Like this post? Make sure to follow me on your favorite social media platform and show some love by sharing it. Links found below.

Featured Photo Credit: Amanda Dalbjörn on Unsplash


2019-MS-Awareness-Month

Through Adversity Comes Beauty

Normally Friday’s posts are for newsletter subscribers only, but for the 2019 MS Awareness month, I want to open up the posts to all readers. Raising MS Awareness is very important to me, so I don’t want anyone to feel excluded. If you aren’t a newsletter subscriber already, sign up now.


This year, MS Mommy Blog’s MS Awareness logo is a heart-shaped ribbon with a lotus flower at the center.

The lotus is deeply symbolic across the world, due to the plant growing out of the murky mud into a beautiful flower. So is the same for those of us with MS (or any chronic illness for that matter): through the murkiness of our disease do we grow into beautiful beings. The lotus reminds us to be compassionate, courageous, mindful, inner peace, and wisdom. These are qualities necessary to managing a chronic illness.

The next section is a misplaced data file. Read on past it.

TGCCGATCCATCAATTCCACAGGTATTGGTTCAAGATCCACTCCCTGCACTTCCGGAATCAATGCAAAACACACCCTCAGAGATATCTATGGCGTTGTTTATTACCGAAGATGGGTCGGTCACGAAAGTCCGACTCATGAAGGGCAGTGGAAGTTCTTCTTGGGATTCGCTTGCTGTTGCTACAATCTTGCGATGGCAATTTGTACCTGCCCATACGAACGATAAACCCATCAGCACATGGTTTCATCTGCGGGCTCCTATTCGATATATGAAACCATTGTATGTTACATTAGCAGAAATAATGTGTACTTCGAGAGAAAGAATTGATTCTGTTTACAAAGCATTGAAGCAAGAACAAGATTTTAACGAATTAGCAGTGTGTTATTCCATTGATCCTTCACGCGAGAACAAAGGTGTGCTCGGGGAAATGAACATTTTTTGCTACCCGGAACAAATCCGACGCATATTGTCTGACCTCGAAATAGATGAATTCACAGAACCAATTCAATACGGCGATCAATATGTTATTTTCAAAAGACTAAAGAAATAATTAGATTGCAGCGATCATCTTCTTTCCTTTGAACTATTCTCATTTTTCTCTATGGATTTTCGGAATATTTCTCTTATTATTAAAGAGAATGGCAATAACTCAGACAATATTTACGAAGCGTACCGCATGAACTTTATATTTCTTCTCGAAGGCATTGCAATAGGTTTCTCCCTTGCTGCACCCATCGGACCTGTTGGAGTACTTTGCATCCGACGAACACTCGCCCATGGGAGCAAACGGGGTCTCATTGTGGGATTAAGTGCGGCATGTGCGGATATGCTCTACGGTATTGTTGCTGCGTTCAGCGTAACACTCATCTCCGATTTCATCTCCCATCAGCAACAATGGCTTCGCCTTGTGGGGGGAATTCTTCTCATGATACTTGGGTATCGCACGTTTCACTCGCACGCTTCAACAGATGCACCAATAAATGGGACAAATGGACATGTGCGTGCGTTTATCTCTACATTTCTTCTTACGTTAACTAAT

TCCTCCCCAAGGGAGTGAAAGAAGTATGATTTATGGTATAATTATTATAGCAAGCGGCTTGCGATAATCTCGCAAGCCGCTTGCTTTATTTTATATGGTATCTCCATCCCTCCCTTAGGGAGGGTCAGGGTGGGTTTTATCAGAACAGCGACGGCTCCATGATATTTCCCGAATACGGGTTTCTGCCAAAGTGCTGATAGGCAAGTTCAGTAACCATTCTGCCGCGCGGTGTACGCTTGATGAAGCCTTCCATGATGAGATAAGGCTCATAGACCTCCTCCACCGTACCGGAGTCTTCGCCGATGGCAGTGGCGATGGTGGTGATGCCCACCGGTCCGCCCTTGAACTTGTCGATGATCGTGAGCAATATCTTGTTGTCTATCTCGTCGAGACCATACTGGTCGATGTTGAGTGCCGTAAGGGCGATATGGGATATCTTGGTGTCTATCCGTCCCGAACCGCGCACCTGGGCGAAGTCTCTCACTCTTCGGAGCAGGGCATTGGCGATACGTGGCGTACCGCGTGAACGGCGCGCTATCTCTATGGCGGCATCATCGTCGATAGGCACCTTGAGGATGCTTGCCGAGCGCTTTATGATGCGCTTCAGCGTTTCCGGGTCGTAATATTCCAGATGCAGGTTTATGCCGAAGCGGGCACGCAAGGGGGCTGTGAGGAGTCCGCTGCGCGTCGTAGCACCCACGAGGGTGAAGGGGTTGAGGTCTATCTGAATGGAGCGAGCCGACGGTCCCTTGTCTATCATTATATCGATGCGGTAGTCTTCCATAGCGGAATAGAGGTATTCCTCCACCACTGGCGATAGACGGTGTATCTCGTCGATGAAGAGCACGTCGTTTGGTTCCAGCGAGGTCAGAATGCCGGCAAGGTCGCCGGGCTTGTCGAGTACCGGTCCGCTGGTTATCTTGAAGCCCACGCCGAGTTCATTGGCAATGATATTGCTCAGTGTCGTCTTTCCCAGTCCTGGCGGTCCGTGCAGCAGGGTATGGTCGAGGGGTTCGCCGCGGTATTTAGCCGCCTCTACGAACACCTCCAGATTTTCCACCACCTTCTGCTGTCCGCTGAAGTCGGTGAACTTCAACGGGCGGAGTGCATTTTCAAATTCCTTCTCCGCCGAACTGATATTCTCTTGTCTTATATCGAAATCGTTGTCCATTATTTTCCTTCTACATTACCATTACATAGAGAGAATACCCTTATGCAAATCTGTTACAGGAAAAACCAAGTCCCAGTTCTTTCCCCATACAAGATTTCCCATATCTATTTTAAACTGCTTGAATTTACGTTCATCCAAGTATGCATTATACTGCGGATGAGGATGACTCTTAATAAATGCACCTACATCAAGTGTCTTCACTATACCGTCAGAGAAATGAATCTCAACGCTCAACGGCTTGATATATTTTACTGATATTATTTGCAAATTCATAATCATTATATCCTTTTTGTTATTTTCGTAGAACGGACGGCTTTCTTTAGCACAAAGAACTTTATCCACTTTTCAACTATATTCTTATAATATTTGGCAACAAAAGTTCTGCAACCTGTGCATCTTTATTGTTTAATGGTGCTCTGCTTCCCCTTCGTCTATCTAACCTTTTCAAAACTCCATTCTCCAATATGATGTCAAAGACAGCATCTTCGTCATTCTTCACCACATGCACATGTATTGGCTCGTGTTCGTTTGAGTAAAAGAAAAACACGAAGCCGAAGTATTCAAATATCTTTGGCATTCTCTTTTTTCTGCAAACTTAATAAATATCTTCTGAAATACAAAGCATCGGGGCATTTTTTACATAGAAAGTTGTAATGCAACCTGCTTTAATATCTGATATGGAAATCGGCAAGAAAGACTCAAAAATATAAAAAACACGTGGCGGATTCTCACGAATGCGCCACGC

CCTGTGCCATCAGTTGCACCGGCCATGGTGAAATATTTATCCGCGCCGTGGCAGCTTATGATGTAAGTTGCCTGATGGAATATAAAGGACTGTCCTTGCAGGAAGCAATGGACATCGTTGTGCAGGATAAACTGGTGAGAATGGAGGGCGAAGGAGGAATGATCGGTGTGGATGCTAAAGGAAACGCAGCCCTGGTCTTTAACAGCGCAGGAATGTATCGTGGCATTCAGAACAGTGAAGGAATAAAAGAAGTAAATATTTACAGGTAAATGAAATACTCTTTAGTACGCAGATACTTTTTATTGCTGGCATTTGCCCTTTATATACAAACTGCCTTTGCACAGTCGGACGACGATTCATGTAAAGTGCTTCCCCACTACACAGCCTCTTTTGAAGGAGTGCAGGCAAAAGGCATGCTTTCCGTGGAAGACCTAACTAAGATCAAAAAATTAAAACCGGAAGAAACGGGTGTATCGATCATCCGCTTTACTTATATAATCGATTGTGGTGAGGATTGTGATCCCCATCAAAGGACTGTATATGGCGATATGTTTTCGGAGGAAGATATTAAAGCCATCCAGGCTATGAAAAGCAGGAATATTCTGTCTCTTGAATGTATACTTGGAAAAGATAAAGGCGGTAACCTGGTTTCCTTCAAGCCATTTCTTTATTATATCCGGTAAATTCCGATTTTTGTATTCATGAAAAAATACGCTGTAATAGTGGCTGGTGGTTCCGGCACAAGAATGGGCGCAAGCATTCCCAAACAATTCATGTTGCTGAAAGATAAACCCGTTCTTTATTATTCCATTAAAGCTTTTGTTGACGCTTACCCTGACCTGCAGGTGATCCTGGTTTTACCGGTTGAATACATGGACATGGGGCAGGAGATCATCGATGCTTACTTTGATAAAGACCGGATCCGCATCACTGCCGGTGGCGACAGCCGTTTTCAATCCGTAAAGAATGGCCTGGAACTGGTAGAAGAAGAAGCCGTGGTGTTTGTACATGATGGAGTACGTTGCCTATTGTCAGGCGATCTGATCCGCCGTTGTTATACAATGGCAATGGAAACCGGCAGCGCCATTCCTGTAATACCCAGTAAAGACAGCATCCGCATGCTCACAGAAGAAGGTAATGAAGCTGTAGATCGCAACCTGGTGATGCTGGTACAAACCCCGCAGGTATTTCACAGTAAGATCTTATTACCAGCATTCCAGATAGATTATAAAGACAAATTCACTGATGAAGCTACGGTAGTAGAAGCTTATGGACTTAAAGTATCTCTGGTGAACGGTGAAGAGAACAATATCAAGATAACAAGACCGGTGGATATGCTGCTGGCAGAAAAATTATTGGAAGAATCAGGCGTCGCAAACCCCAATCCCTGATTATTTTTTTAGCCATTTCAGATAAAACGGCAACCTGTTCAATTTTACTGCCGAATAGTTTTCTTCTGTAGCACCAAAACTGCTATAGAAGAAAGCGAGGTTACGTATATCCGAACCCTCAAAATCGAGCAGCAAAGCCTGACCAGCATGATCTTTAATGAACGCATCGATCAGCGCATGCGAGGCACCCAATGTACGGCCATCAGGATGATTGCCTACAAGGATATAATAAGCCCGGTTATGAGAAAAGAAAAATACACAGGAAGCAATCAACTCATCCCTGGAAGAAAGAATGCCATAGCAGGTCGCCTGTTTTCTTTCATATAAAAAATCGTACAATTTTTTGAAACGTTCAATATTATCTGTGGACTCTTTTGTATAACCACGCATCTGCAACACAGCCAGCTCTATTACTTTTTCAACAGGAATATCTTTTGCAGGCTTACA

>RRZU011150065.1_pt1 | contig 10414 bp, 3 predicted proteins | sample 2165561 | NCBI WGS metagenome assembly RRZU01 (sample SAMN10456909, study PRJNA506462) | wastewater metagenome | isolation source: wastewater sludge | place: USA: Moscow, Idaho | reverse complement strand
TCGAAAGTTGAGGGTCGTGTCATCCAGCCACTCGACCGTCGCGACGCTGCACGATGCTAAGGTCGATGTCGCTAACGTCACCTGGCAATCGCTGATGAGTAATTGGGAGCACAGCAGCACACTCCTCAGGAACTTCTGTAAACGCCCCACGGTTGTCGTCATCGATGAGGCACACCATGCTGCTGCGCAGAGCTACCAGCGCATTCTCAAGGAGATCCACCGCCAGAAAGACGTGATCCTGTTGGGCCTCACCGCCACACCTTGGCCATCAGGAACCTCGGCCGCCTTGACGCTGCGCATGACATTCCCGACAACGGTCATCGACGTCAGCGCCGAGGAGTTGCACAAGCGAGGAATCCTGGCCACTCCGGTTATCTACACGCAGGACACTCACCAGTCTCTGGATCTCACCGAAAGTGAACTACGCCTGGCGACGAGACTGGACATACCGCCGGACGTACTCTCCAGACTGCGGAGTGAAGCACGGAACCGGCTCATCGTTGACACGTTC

So for this year’s month of MS awareness, let us keep the symbology of the lotus within our hearts and remember through our personal adversity we are still beautiful people. The adversity shapes us and makes us stronger.

Ways to Raise Awareness

Just like last year, the MS Mommy Blog has a variety of ways to spread awareness on your social media accounts. If you use any of these images, please tag the MS Mommy Blog or use the #msmommyblog.

Facebook Profile Frame
Follow this link to try out this year’s profile frame.

Twitter Header (tag msmommy16)
Follow this link to go to the twitter header download page.

Facebook Banner (tag MS Mommy Blog FB Page)
Follow this link to go to the Facebook banner download page.

MS Mommy Blog Store

Throughout the month of March, the MS Mommy Blog store will be adding new shirts to help spread MS Awareness and show off the “Many Strengths” we have as we fight MS. A portion of each purchase will go to the National Multiple Sclerosis Society.

Follow the link below to see the wide variety of shirts available.


Like this post? Make sure to follow me on your favorite social media platform and show some love by sharing it. Links found below.